With autumn coming on, the birds are gearing up for colder weather. Thanks to Michael for providing them nourishment with his ingenuitive, homemade birdfeeder, it has been easier for me to get some good pictures of them. On Wednesday morning last week, I slowly approached the feeder, quietly set up the camera on a tripod, and clicked away for the next hour or so, thoroughly enjoying the crisp autumn air and cheerful company of many local birds.
I deliberately positioned myself so that this Tufted Titmouse would be silhouetted against a blurred, colorful background of fall foliage. The contrast between light and dark was less than 3 stops so I was able to experiment with the creative lighting without completely silhouetting the main subject.
My first position worked for awhile, but I soon became discontent with the lack of contrast in the shaded subjects. The sun, still slowly rising over the hill behind me, shed some light on the situation. Now the foreground was flooded in light creating beautiful contrast and unique detail. Contrast is the key to detail.
I was quickly filling up my CF card on Tufted Titmice so I decided I had better get some shots of the Black-capped Chickadees. They preferred the upper branches of the tree but occasionally, and thankfully, they landed in the area on which I had focused. Following an animal through the viewfinder is frustrating. Discern frequented spots and wait for it to arrive; then your chances for success will be much higher.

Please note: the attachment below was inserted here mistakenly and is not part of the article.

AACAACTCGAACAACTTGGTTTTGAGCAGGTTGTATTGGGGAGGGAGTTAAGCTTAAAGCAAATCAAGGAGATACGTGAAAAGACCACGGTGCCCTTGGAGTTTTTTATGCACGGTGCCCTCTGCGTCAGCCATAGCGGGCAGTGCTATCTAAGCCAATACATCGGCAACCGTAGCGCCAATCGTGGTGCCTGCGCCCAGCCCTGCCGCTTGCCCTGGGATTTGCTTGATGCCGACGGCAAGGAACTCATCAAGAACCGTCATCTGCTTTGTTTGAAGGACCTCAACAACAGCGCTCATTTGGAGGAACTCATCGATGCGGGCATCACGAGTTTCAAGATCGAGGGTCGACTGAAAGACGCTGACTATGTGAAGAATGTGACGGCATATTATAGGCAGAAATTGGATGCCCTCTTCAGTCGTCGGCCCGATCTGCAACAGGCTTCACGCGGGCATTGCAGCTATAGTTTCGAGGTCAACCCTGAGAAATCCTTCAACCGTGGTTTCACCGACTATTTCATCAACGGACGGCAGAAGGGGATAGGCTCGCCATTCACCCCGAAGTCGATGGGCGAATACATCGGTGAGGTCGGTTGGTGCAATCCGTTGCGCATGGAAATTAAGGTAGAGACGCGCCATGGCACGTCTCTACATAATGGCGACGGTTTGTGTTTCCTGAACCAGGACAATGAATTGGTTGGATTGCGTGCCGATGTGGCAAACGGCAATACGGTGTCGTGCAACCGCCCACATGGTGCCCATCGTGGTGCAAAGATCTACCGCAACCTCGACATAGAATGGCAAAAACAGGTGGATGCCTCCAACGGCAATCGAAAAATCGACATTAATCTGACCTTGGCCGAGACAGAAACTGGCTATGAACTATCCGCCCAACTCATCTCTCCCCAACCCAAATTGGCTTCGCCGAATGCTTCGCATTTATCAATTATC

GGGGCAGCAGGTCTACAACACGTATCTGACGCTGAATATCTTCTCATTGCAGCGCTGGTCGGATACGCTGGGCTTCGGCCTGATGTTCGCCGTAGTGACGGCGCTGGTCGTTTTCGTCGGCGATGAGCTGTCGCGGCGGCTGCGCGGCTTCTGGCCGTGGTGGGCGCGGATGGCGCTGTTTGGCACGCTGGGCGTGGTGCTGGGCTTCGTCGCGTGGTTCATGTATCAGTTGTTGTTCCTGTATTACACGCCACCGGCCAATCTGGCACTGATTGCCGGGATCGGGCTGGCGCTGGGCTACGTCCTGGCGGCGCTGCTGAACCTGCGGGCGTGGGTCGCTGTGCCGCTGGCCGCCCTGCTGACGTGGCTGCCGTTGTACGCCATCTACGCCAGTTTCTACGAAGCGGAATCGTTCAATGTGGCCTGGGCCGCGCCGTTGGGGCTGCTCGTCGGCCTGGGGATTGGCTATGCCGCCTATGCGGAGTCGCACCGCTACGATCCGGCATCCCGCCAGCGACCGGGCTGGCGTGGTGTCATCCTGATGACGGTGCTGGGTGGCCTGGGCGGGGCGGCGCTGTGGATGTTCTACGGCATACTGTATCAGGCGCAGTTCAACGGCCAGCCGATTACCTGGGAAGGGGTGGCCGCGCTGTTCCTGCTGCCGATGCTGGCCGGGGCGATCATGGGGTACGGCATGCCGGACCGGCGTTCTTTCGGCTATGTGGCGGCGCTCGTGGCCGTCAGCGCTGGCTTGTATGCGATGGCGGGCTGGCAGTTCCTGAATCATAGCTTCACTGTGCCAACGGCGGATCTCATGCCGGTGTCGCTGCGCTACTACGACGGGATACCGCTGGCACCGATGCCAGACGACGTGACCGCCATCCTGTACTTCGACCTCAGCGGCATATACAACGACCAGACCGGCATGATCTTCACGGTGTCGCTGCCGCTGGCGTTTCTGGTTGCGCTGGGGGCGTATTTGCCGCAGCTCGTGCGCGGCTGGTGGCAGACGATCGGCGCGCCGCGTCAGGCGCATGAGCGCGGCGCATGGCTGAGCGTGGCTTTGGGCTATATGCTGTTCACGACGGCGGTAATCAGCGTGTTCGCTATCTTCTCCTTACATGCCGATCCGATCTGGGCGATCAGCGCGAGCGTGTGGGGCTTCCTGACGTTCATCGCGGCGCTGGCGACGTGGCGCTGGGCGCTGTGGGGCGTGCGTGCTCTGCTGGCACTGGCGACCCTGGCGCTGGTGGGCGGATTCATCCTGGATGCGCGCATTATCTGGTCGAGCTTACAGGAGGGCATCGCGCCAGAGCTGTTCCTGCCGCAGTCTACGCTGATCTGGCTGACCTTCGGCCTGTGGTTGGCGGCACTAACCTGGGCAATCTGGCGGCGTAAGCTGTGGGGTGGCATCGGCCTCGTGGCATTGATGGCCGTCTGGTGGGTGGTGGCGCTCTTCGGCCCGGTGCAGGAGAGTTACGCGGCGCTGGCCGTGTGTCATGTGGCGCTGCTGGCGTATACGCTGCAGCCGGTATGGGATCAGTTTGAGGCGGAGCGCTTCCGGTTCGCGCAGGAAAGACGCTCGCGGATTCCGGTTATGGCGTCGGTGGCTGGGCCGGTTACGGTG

The White-breasted Nuthatch was another visitor, only extremely elusive. I observed that it arrived about every 5 minutes, scurried down the trunk of the tree, quickly jumped to the feeder, picked out a seed, and immediately flew away. The sun had risen enough now to shine on the trunk so I repositioned my camera, a little closer this time, and patiently waited. The perfect picture was never captured the first few tries, but the last time it came, with only 4 more pictures left, I finally captured what I was looking for.
Though I deleted about 75% of the pictures I took, walking away with a select few wildlife photos is a huge success for such a quick photo venture. The more I practice with common backyard birds, the more experience I will have when circumstances are not quite so easy.
“Behold the fowls of the air: for they sow not, neither do they reap, nor gather into barns; yet your heavenly Father feedeth them…” Mat. 6:26